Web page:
When Did Journalism Become Political Activism?

Eli Dean, Sports Editor

   In today’s political climate, nearly every news organization has some sort of bottom line. A bottom line that covers up anything under it, politics or not. For example, Fox News and CNN clearly have different views on almost everything when it comes to President Donald Trump. Imagine a day Tucker Carlson working at CNN or Anderson Cooper at Fox News; you can’t.
The first Presidental debate had two truths that were claimed by each as the only truth. Carlson said that Trump stood his ground and fought well with a biased moderator and a Democrat hungry for ultimate power. Cooper said that Trump’s the one hungry for power and his interruptions caused everyone in America to see the true Donald Trump. A dictator, a liar, and just another corrupted politician. So how can two things that contradict one another on so many levels be the exact truth and everything else fabricated lies? The answer sadly is that nearly all of the journalists on cable TV are hired by a company that is incredibly biased one way or the other. Some companies that have tried to stay as neutral as possible throughout the past 3 ½ years are now showing their true colors with all of the political tension in our country. Whether you trust the media you’re hearing, the easy thing has always been to say that the other side is lying and spreading “fake news.” But when everything becomes “fake news,” what does news become? The fans of the winning 2020 presidential candidate could end up deciding which truth-seeking journalists survive, and it should never be that way.
In the book “1984” by George Orwell, it envisions a world without thought and truth because the government controls nearly everything. Thought Police are sent across the nation to punish those who have thoughts of any kind that the government doesn’t approve of. In the book, most of what the government says to the public are lies and truth-seekers simply don’t exist. When the big newspapers and news organizations go with the government and write purely positives about the government when clearly there is none, it creates a world where the First Amendment of the United States of America no longer exists. And a world without the freedom to express one’s beliefs, especially if those beliefs are the truth, is one nobody wants. There’s nothing wrong with wanting to seek the truth, but in today’s journalist mindset, writing what gets the front-page headline is more important than actually finding out if what is on that front page is true. Censorship in itself is a scary thing, but censoring ourselves from the truth has become all too true when it comes to the newsroom.
Wars have been started because of journalism. One of the most famous examples is the Spanish-American War. In order to sell more copies of their respective newspapers, writers would fabricate stories, and in turn, those stories would lead to a reader feeling a very narrow view as to what actually happened. When the US Navy ship USS Maine sank in Havana, Cuba, many news reports came out that it was Spain that blew it up, and after reading this, Americans were furious, and so public opinion swayed towards starting a war with Spain in 1898. According to many estimates, a little over 300 Americans died in the war, and it was mostly due to “yellow journalism”, the term used for those who spread the lie of Spain’s involvement in the sinking of the Maine.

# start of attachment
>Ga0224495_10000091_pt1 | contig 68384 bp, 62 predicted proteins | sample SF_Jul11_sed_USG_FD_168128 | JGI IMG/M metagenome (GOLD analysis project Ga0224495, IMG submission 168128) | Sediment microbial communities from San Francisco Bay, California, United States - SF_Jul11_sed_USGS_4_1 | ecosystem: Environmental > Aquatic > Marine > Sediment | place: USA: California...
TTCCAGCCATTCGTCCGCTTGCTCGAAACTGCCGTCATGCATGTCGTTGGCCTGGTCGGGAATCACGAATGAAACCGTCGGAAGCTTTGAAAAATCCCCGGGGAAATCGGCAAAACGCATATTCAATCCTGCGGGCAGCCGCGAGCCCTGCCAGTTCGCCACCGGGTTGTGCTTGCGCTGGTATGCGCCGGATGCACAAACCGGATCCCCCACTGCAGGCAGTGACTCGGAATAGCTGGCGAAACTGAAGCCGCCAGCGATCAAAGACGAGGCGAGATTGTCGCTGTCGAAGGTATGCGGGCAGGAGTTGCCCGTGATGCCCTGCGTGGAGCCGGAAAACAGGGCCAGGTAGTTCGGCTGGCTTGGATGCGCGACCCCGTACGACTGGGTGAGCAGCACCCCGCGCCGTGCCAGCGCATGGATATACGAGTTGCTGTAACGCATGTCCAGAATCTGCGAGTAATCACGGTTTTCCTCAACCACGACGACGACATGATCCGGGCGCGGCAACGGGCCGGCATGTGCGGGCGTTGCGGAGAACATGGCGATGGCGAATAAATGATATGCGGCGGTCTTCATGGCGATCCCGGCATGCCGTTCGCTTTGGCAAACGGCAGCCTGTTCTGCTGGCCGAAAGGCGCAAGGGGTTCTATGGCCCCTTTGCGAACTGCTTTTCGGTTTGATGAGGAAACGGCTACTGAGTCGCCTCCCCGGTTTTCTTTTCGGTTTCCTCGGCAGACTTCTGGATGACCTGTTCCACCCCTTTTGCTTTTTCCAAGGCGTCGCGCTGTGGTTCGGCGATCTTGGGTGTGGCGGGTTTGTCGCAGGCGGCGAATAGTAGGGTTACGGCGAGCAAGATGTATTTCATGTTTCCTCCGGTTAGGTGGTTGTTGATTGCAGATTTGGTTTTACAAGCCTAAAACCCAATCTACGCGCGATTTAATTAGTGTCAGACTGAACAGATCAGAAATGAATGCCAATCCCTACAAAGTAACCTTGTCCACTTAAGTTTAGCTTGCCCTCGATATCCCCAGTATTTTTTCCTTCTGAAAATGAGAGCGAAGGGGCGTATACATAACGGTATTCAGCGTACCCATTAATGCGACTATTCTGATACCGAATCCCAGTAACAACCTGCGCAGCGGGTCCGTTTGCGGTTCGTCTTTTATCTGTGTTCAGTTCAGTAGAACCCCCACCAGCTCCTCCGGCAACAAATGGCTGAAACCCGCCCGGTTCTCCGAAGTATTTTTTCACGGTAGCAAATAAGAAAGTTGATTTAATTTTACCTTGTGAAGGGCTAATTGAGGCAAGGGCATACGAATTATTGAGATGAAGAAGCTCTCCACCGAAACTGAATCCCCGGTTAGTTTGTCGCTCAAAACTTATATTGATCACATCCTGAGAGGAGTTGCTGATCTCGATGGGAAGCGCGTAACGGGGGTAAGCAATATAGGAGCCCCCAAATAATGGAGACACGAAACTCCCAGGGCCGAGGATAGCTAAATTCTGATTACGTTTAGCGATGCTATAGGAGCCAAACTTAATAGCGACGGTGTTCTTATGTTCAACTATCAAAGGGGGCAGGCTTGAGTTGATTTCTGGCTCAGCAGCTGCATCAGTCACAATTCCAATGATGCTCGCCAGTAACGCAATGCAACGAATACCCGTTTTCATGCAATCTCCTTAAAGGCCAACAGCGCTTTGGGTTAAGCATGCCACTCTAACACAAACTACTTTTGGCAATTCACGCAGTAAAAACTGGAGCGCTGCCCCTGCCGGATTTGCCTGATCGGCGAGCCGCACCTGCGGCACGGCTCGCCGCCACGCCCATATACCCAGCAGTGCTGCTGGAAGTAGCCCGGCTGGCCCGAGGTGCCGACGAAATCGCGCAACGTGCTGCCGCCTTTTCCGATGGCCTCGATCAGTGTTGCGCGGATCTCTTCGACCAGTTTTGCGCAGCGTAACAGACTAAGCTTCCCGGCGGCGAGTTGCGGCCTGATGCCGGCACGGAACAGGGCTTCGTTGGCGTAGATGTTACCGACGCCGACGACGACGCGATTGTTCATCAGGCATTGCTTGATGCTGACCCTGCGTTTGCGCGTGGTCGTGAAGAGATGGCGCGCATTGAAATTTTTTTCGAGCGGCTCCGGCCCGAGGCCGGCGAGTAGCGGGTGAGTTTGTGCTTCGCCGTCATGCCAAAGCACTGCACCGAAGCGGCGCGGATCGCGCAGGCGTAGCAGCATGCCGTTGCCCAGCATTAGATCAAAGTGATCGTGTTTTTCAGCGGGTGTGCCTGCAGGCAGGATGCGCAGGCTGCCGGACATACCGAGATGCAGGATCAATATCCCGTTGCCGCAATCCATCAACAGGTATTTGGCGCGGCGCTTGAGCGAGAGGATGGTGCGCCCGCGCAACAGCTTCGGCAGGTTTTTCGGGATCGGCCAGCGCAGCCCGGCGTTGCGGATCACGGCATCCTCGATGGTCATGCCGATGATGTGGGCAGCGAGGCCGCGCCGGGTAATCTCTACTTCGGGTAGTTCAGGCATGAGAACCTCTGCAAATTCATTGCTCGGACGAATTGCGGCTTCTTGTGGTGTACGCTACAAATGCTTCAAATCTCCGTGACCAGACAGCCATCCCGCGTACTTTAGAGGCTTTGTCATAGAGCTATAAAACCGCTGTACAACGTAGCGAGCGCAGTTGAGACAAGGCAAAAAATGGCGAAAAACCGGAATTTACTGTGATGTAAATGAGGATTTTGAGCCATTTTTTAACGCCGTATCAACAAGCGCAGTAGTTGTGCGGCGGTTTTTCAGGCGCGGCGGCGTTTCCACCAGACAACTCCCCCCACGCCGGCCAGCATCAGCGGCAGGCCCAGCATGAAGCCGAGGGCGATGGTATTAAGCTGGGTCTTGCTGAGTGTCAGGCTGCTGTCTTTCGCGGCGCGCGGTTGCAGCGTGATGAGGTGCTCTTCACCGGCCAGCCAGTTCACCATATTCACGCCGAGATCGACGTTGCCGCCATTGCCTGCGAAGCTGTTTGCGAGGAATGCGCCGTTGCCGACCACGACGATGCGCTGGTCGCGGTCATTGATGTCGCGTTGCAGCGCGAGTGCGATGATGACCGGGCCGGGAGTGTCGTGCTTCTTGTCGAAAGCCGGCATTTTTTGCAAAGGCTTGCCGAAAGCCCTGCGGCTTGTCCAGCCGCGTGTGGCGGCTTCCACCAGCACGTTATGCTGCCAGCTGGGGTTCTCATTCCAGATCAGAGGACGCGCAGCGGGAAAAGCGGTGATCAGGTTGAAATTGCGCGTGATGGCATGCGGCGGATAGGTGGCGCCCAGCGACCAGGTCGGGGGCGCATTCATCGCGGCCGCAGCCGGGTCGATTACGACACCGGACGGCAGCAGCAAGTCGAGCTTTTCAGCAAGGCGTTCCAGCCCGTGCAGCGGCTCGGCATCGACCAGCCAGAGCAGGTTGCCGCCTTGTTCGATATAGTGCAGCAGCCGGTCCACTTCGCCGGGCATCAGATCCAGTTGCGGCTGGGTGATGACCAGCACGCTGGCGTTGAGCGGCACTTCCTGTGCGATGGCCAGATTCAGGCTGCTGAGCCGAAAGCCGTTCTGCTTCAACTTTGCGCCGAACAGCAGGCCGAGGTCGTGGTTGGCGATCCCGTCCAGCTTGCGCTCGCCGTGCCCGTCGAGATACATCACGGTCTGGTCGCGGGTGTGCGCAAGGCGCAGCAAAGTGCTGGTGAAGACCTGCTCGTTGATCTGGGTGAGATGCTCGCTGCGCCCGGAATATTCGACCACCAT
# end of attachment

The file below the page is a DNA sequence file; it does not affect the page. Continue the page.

Although we’re not in any high stakes wars nowadays, we as journalists are still told to seek the truth always no matter what the circumstance or what you believe. The sad fact is, many are trading morals for personal profit, and it’s going to damage what we as a society consider the truth. But what’s scarier about all of this is the fact that those who claim to be journalists but use their journalistic platform to spew false information out to the public aren’t journalists, rather than political activists.
“And so self-censorship has become the norm”.
These alarming words were used on July 14, 2020, in the resignation letter of opinion writer Bari Weiss from the New York Times. The letter itself, nearly 1,500 words, describes Weiss’ own experiences at the Times, and much of the letter shows what happens in the newsroom itself. But some of the issues listed, like how she was called by coworkers a “Nazi and a racist” even though she is Jewish along with the statement that other workers from the Times “publicly [smeared her] as a liar and a bigot on Twitter with no fear that harassing [her] will be met with appropriate action. They never are.”
Wiess felt like the Times was on the verge of absolute turmoil, saying many times on Twitter that the newsroom often felt like a “civil war”. In her resignation letter, she accused the Times of relying on its Twitter following too much after the opinion editor James Bennet was forced to resign after many op-eds that were not well received by the Twitter community, saying that “Twitter is not on the masthead of The New York Times. But Twitter has become its ultimate editor.”
One of the big reasons Bari Weiss was hired by James Bennet at the New York Times was because he wanted a more diverse newsroom when it came to opinions. Now they’re both gone because they couldn’t handle the daily grind that was telling what they believed to be the truth, or in Bennet’s case allowing someone else to express theirs. And it shouldn’t be that way. We should all be able to express our opinions and our beliefs that we can back factually in a way that won’t lead to being belittled by others with differing opinions.
Although the book takes place in 1984 and was published in 1949, the message is still the same in 2020 across the country in the journalism industry.
“And so self-censorship has become the norm”.